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Bill to eliminate one source of lead.

Following are the comments of George Whalen, executive director of the Plumbing Foundation, before the New York City Council Committee on Housing and Buildings.

Good morning, ladies and gentlemen, Chairman Spigner, my name is George Whalen and I am the executive director of the Plumbing Foundation, City of New York, which represents some 1,300 plumbing contractors and their 15,000 employees in the five boroughs, as well as professional organizations with an interest in maintaining the integrity of the city's unparalleled water supply system.

I am here in favor of Intro. 615, which my industry supports wholeheartedly.

This piece of legislation is simple, easy to implement and with little cost to taxpayers or consumers.

This legislation says, simply, that lead solder -- which is used to join copper pipes together -- will no longer be allowed in New York.

The negative effects of lead do not need to be enunciated by me. They have been evident since the third or fourth century BC. Our industry first raised questions about lead leaching from water pipes in 1842, 150 years ago. Young children and fetuses are at the highest risk from lead in water. This legislation will eliminate one obvious source of lead in water.

What is the cost to the taxpayer? This cost will be minimal. The city simply must make sure that the law is enforced. Spot checks in plumbing supply shops, warning letters to manufacturers, fines for continuous violators.

What is the cost to consumers? A few pennies. Solder is sold in rolls. Old-- fashioned 100 percent lead solder has been banned for years. Fifty-fifty solder, solder that is 50 percent lead costs $2 and change per roll. No-lead solder costs approximately $4. A new one-family house might use a single roll of solder during construction.

With this legislation, the plumbing industry will have four legal solders, down from six. We can live with that... and I suspect the prices of lead-free solders will drop.

What are the benefits of this legislation? Simple: we are eliminating one source of lead in our drinking water. As you all know, lead is not a normal constituent of New York's drinking water. Lead is introduced into water in the distribution system.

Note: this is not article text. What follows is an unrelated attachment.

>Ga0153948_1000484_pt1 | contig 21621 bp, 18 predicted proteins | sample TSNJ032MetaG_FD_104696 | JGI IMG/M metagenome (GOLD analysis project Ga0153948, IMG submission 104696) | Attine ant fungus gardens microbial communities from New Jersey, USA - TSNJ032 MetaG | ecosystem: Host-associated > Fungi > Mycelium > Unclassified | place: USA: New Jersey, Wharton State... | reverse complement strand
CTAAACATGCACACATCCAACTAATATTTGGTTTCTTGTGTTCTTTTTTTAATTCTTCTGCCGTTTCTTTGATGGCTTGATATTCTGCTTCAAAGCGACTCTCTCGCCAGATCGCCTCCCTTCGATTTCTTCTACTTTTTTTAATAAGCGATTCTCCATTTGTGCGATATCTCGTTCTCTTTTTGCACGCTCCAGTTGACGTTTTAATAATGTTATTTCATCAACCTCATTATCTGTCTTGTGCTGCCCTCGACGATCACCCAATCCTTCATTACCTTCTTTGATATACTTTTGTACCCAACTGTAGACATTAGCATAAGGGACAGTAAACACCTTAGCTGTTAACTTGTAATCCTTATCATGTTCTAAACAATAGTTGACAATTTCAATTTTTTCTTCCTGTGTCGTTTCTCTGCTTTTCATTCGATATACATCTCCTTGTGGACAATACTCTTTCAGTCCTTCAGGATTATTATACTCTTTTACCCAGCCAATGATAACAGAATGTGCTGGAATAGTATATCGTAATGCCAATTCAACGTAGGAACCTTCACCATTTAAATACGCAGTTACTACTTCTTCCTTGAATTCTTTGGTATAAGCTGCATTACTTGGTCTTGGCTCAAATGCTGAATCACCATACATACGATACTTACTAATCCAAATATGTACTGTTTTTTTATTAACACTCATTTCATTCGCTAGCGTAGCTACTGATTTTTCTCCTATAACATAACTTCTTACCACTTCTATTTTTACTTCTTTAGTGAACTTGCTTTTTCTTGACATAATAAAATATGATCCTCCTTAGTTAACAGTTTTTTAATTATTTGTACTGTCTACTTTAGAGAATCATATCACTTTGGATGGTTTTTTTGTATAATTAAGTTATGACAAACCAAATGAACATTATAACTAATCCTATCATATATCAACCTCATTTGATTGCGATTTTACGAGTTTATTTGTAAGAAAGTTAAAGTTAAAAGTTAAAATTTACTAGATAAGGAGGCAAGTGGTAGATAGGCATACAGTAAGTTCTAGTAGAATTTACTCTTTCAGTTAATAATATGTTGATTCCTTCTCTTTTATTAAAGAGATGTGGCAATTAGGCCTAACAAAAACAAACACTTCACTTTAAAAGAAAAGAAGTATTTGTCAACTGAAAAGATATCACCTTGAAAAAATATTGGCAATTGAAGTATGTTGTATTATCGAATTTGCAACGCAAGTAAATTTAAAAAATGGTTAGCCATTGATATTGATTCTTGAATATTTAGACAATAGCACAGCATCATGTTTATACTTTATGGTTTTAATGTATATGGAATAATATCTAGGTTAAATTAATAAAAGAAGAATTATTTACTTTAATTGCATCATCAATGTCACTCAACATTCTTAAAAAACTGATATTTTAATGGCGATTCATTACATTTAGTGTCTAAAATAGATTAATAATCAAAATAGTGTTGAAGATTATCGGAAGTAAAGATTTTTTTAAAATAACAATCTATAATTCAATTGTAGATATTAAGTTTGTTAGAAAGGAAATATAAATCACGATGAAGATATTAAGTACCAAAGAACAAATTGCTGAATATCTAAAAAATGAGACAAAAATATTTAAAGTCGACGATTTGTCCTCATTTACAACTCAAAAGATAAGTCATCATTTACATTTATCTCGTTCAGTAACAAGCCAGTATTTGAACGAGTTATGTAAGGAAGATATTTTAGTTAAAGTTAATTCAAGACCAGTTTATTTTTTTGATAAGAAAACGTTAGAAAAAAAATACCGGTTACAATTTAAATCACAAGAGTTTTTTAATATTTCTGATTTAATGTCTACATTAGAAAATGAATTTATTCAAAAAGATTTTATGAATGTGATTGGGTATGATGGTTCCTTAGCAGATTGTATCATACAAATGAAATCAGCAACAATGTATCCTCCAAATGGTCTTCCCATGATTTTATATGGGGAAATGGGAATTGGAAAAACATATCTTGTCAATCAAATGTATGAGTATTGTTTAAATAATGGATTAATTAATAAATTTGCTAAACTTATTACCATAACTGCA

New York City, under the leadership of the City Council and the Department of Environmental Protection, has taken an aggressive stance to ensure that New York's water meets the tough, new Federal Standards for drinking water.

Over the years, the Council has passed legislation, supported by the Dinkins Administration, that is designed to reduce lead in our water. Most recently, the Council and DEP have supported a call by the Plumbing Foundation, the American Society of Sanitary Engineers and the American Society of Plumbing Engineers to establish standards for water filters and other home water treatment units as well as to ensure their proper installation by bonded, licensed and insured professionals.

DEP has introduced calcium orthophosphate into the water to reduce the amount of lead that leaches into water from lead service mains. The Council has passed legislation that has gradually and effectively reduced the uses for leaded solders ... a campaign that will culminate with the legislation being considered today.

New York City has moved into the forefront of pro-active environmental policies designed to protect and improve our precious water resources. This Council, especially this committee, and the city, especially the Department of Environmental Protection, have been leaders in this effort. All New York can be grateful for your leadership.
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Title Annotation:evaluation of legislation introduced to eliminate lead solder used in copper plumbing in New York state; excerpt from address given by Plumbing Foundation exec. director George Whalen
Author:Whalen, George
Publication:Real Estate Weekly
Date:Dec 16, 1992
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